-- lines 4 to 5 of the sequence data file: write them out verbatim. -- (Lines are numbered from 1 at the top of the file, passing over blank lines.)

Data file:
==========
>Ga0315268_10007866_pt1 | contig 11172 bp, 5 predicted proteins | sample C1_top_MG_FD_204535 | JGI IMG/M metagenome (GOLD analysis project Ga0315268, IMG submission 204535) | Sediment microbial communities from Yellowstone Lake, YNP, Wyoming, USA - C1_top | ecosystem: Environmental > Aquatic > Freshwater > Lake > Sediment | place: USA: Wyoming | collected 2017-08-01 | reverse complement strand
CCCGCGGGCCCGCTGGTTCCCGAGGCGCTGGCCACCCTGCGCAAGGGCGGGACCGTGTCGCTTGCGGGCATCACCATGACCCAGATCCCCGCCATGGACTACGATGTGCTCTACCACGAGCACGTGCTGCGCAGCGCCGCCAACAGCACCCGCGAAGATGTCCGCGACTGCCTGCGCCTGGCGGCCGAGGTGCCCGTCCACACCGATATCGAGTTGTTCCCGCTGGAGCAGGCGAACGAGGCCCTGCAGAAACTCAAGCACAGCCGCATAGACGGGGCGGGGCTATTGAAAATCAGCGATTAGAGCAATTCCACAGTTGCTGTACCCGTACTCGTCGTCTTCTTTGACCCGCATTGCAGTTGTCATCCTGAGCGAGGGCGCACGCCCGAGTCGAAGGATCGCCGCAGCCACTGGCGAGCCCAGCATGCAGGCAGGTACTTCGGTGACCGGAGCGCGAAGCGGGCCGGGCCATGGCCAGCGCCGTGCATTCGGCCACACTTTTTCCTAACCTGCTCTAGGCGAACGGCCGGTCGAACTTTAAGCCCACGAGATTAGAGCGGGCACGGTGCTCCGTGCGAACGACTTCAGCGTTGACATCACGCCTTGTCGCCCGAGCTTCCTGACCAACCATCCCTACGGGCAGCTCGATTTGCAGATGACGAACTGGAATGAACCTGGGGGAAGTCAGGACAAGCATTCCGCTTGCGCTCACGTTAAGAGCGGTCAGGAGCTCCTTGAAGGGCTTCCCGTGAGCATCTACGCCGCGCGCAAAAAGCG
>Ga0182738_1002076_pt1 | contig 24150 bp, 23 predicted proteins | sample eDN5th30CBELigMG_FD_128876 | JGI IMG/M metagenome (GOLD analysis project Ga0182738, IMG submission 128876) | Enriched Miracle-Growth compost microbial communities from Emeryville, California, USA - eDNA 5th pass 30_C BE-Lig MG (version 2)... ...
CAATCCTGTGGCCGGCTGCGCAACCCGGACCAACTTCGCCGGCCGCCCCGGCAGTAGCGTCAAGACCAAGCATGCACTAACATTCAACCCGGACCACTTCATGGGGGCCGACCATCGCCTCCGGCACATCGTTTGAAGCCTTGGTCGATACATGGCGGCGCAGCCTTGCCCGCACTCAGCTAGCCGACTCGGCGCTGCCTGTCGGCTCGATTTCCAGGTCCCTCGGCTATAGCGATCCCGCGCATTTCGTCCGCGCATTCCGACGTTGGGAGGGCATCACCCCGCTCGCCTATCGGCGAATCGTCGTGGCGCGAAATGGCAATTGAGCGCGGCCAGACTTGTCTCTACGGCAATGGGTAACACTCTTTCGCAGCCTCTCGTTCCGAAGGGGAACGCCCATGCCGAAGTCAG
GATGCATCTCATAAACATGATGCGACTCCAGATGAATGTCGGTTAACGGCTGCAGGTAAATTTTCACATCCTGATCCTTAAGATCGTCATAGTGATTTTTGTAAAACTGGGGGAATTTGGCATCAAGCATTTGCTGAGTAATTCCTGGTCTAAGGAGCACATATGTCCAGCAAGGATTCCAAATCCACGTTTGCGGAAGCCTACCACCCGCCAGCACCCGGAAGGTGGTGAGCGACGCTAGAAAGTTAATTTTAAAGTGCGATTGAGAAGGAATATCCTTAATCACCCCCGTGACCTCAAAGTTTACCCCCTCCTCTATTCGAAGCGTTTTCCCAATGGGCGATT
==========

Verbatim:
CAATCCTGTGGCCGGCTGCGCAACCCGGACCAACTTCGCCGGCCGCCCCGGCAGTAGCGTCAAGACCAAGCATGCACTAACATTCAACCCGGACCACTTCATGGGGGCCGACCATCGCCTCCGGCACATCGTTTGAAGCCTTGGTCGATACATGGCGGCGCAGCCTTGCCCGCACTCAGCTAGCCGACTCGGCGCTGCCTGTCGGCTCGATTTCCAGGTCCCTCGGCTATAGCGATCCCGCGCATTTCGTCCGCGCATTCCGACGTTGGGAGGGCATCACCCCGCTCGCCTATCGGCGAATCGTCGTGGCGCGAAATGGCAATTGAGCGCGGCCAGACTTGTCTCTACGGCAATGGGTAACACTCTTTCGCAGCCTCTCGTTCCGAAGGGGAACGCCCATGCCGAAGTCAG
GATGCATCTCATAAACATGATGCGACTCCAGATGAATGTCGGTTAACGGCTGCAGGTAAATTTTCACATCCTGATCCTTAAGATCGTCATAGTGATTTTTGTAAAACTGGGGGAATTTGGCATCAAGCATTTGCTGAGTAATTCCTGGTCTAAGGAGCACATATGTCCAGCAAGGATTCCAAATCCACGTTTGCGGAAGCCTACCACCCGCCAGCACCCGGAAGGTGGTGAGCGACGCTAGAAAGTTAATTTTAAAGTGCGATTGAGAAGGAATATCCTTAATCACCCCCGTGACCTCAAAGTTTACCCCCTCCTCTATTCGAAGCGTTTTCCCAATGGGCGATT